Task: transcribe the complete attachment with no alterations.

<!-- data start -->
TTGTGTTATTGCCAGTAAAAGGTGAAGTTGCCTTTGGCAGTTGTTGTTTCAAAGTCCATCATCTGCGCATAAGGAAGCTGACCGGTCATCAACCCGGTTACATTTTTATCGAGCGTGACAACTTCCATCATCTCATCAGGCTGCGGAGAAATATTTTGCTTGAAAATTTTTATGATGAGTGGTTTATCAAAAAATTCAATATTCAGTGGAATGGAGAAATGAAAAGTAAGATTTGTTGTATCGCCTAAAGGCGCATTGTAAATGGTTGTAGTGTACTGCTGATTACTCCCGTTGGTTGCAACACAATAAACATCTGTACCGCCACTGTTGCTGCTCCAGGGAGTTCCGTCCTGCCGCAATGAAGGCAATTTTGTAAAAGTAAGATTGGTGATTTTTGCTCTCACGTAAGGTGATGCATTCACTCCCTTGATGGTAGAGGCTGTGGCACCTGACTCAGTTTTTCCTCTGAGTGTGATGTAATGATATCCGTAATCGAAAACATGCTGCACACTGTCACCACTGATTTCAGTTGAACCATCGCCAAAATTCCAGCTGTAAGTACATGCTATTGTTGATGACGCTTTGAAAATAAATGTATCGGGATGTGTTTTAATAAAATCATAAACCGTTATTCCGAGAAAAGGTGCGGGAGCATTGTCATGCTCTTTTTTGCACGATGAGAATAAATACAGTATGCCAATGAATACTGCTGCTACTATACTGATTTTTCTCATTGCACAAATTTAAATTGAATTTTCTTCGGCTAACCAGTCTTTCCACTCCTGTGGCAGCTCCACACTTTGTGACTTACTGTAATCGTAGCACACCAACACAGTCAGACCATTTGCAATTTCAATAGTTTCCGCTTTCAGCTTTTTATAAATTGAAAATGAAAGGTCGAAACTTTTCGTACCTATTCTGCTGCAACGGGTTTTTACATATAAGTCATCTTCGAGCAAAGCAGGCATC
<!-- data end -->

TTGTGTTATTGCCAGTAAAAGGTGAAGTTGCCTTTGGCAGTTGTTGTTTCAAAGTCCATCATCTGCGCATAAGGAAGCTGACCGGTCATCAACCCGGTTACATTTTTATCGAGCGTGACAACTTCCATCATCTCATCAGGCTGCGGAGAAATATTTTGCTTGAAAATTTTTATGATGAGTGGTTTATCAAAAAATTCAATATTCAGTGGAATGGAGAAATGAAAAGTAAGATTTGTTGTATCGCCTAAAGGCGCATTGTAAATGGTTGTAGTGTACTGCTGATTACTCCCGTTGGTTGCAACACAATAAACATCTGTACCGCCACTGTTGCTGCTCCAGGGAGTTCCGTCCTGCCGCAATGAAGGCAATTTTGTAAAAGTAAGATTGGTGATTTTTGCTCTCACGTAAGGTGATGCATTCACTCCCTTGATGGTAGAGGCTGTGGCACCTGACTCAGTTTTTCCTCTGAGTGTGATGTAATGATATCCGTAATCGAAAACATGCTGCACACTGTCACCACTGATTTCAGTTGAACCATCGCCAAAATTCCAGCTGTAAGTACATGCTATTGTTGATGACGCTTTGAAAATAAATGTATCGGGATGTGTTTTAATAAAATCATAAACCGTTATTCCGAGAAAAGGTGCGGGAGCATTGTCATGCTCTTTTTTGCACGATGAGAATAAATACAGTATGCCAATGAATACTGCTGCTACTATACTGATTTTTCTCATTGCACAAATTTAAATTGAATTTTCTTCGGCTAACCAGTCTTTCCACTCCTGTGGCAGCTCCACACTTTGTGACTTACTGTAATCGTAGCACACCAACACAGTCAGACCATTTGCAATTTCAATAGTTTCCGCTTTCAGCTTTTTATAAATTGAAAATGAAAGGTCGAAACTTTTCGTACCTATTCTGCTGCAACGGGTTTTTACATATAAGTCATCTTCGAGCAAAGCAGGCATC